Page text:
The frozen tundra is an inhospitable place at the best of times but tonight it’s akin to a Stephen King book cover.

“Currently we have some snow but it’s not enough snow to run a big team safely,” says Cody.

“We have to have enough snow to cover all the bumps that throw the sled around and we don’t want a dog to step in a hole and cause a shoulder injury or something.” Without sufficient snow to run a full dog team safely, they attach the dogs to the front of the truck, using the vehicle’s brakes to keep them under control.

Huskies at nightImage copyrightTOM MARTIENSSEN

But this new configuration makes Cody feel distant from the huskies he adores.

“They still love it, they get to run outside and smell the smells but it’s not as interactive for the musher [driver], when you’ve got a windshield between you.

Husky at nightImage copyrightTOM MARTIENSSEN

“It’s more like running dogs on a treadmill, so it’s a great training tool but not the kind of thing you want to do every day”.

They feed off the energy of the musher, normally clinging on to the back of the sledge. The pitch of Paige’s voice helps keep the dogs excited but Cody has to raise his two octaves to encourage them up to race speed.

Snowy scene from AlaskaImage copyrightTOM MARTIENSSEN

Cody leans out the window into the darkness to shout commands, Ha for left, Ji for right. This has become the only way to train the dogs at the strength they require for the races.

Fourteen sled-dogs is the minimum to be competitive. Cody tells us they’ve even taught the dogs to stay to the right of the track to prevent incidents with oncoming traffic.

Squid Acres Kennel, named after Paige’s PHD thesis on squid, is at the top of its game Paige and Cody started it because of a love of dogs, but they quickly fell into competition and now often finish within the top few teams. It’s a tradition dating back hundreds of years. A reliable form of travel, now becoming more difficult.

A dog team travels from Alaska into British Columbia in 1900Image copyrightGETTY IMAGES
Image captionA dog team travels from Alaska into British Columbia in 1900

Many people move to Alaska to escape the modern, busy world. But now it seems the world they escaped is changing centuries-old traditions – far away from the big cities.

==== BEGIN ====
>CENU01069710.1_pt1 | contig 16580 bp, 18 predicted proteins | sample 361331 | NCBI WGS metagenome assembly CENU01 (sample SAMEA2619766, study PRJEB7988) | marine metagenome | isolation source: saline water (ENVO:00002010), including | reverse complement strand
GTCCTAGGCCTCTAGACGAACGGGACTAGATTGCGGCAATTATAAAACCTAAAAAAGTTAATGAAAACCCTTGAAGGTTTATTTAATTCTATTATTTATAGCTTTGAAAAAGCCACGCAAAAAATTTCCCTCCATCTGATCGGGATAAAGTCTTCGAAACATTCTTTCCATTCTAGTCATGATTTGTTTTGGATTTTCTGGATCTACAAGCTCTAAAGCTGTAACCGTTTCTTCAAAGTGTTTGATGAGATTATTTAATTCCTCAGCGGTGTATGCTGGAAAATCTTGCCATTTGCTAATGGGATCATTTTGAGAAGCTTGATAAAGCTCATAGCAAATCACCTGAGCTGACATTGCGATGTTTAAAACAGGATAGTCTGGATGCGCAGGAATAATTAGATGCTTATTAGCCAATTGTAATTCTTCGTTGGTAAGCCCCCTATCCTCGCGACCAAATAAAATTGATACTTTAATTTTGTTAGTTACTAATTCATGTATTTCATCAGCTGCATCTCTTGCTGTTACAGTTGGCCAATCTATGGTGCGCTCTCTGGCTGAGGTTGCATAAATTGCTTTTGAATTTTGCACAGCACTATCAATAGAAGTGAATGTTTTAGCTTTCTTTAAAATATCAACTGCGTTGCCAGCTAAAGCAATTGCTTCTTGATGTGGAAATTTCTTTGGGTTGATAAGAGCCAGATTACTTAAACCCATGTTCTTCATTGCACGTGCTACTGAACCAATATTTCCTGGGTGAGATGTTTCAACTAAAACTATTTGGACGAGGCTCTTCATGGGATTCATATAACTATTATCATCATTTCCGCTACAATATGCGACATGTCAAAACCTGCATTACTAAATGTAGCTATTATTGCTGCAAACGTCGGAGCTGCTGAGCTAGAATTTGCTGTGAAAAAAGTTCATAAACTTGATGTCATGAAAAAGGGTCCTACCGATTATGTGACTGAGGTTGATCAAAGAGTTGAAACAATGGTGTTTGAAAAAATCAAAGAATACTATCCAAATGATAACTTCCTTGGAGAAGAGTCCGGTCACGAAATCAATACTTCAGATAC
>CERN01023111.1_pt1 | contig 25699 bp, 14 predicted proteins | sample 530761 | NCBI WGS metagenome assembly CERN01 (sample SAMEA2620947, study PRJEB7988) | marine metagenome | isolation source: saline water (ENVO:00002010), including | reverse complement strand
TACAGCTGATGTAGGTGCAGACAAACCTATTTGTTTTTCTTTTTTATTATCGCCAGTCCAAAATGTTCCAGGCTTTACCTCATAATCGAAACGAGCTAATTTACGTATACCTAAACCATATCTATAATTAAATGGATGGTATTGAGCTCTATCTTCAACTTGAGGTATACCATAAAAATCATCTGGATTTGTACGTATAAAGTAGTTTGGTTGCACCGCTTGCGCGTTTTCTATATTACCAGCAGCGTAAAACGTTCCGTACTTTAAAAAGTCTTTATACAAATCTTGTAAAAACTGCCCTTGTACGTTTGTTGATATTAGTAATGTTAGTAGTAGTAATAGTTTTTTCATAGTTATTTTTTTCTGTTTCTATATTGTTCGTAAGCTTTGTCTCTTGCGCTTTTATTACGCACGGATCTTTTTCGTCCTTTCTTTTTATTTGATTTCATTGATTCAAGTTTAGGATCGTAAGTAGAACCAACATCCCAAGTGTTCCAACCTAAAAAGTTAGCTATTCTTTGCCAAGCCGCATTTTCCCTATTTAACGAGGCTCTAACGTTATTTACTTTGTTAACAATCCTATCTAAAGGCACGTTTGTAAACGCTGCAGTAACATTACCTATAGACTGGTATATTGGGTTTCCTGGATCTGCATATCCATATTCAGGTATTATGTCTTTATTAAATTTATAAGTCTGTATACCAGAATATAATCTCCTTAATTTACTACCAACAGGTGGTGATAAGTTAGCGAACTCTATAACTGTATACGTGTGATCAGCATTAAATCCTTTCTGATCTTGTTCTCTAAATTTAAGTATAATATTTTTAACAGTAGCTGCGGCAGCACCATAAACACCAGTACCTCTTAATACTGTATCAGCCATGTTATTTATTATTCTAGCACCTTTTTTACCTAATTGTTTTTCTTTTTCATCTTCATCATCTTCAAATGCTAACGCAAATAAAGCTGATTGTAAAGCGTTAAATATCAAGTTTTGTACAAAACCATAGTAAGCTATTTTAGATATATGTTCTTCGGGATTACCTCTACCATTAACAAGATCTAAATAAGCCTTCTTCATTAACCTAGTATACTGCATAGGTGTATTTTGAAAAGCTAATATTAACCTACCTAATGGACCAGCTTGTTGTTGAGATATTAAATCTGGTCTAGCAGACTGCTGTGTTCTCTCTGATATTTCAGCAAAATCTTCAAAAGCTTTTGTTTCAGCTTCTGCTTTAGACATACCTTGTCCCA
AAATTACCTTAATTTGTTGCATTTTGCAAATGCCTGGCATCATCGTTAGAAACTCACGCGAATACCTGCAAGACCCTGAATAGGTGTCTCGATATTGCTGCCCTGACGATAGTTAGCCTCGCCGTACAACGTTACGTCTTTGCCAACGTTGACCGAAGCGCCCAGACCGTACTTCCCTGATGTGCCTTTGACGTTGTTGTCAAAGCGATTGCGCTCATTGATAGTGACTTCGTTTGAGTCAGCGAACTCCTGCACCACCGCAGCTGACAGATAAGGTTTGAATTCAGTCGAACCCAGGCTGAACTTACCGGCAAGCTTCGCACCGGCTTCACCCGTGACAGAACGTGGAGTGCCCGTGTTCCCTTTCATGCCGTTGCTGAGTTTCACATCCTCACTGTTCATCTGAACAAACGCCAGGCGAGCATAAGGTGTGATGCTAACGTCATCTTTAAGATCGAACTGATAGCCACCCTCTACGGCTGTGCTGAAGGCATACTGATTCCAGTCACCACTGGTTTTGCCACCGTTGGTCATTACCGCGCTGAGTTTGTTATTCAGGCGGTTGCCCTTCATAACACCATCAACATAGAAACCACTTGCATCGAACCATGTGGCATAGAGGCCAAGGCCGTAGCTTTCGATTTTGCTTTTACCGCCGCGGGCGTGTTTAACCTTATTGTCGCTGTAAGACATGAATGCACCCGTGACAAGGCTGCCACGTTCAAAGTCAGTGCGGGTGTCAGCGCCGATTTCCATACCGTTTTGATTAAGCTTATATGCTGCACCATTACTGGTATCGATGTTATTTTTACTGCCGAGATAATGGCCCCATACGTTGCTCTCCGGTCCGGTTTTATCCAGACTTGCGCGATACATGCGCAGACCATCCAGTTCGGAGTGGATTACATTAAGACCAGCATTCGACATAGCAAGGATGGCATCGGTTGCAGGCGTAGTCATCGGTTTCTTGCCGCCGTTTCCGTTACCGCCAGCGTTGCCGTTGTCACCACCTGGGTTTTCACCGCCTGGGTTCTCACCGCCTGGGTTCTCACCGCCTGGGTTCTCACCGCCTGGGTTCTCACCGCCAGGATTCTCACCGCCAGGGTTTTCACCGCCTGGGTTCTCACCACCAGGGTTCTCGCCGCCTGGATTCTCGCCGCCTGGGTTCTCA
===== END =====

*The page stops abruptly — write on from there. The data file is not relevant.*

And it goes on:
The relationship between man and dog predates our rising temperatures.

And the thought of losing the frozen tundra that fostered that special bond is as terrifying as the looming, vast forests Cody trains in.

A dog’s life, Alaska

Tom and I started the educational segment of the documentary a couple of months ago in the heat of Africa. We then headed to a school in New Jersey, USA and a then a special school in my home town of Coventry in the UK. This was the final piece where we would observe the culture and daily lives of students in Fairbanks, Alaska. At just under 200 miles south of the the arctic circle it’s a very cold and very snowy place, what I LOVE! But first a slight detour to another passion of mine – dogs.

Copy of _Even if something is left undone,everyone must take time to sit still and watch the leaves turn._ (2)My first experience of Alaska was 10 years ago when I met with two great mushers, Cody Strathe and his wife Paige. I was filming for a schools program I had created to inspire students in the UK to highlight the amazing relationship between musher and dogs. Alaska was new to me then and my only objective was the dogs. When I saw the area where they lived; the culture around dog mushing and how close the dogs and mushers were, the short films came together naturally. I left for home knowing there was a bigger story to tell.


Squid Acres Kennel is around 40 minutes outside of Fairbanks. A wooded forest area in the wilds where Cody, Paige and their 55 dogs call home. This secluded area has nothing but a couple of wooden lodges which, I was amazed to discover, were hand built by both Cody and Paige. When times were tough and their skills were lacking they turned to Google for construction advice. Literally building their home from the ground upwards – a life changing experience. The wooden building constructed above the the dogs kennel area serves as a home and the other is a workshop, both made from trees in their local area. Cody builds custom dogsleds for other mushers through his company, DogPaddle Designs, he also builds custom handcrafted paddles and wooden boats. Cody’s creative side was born after his father bought him an electric hand jigsaw for cutting wood and designing – he was 6 years old.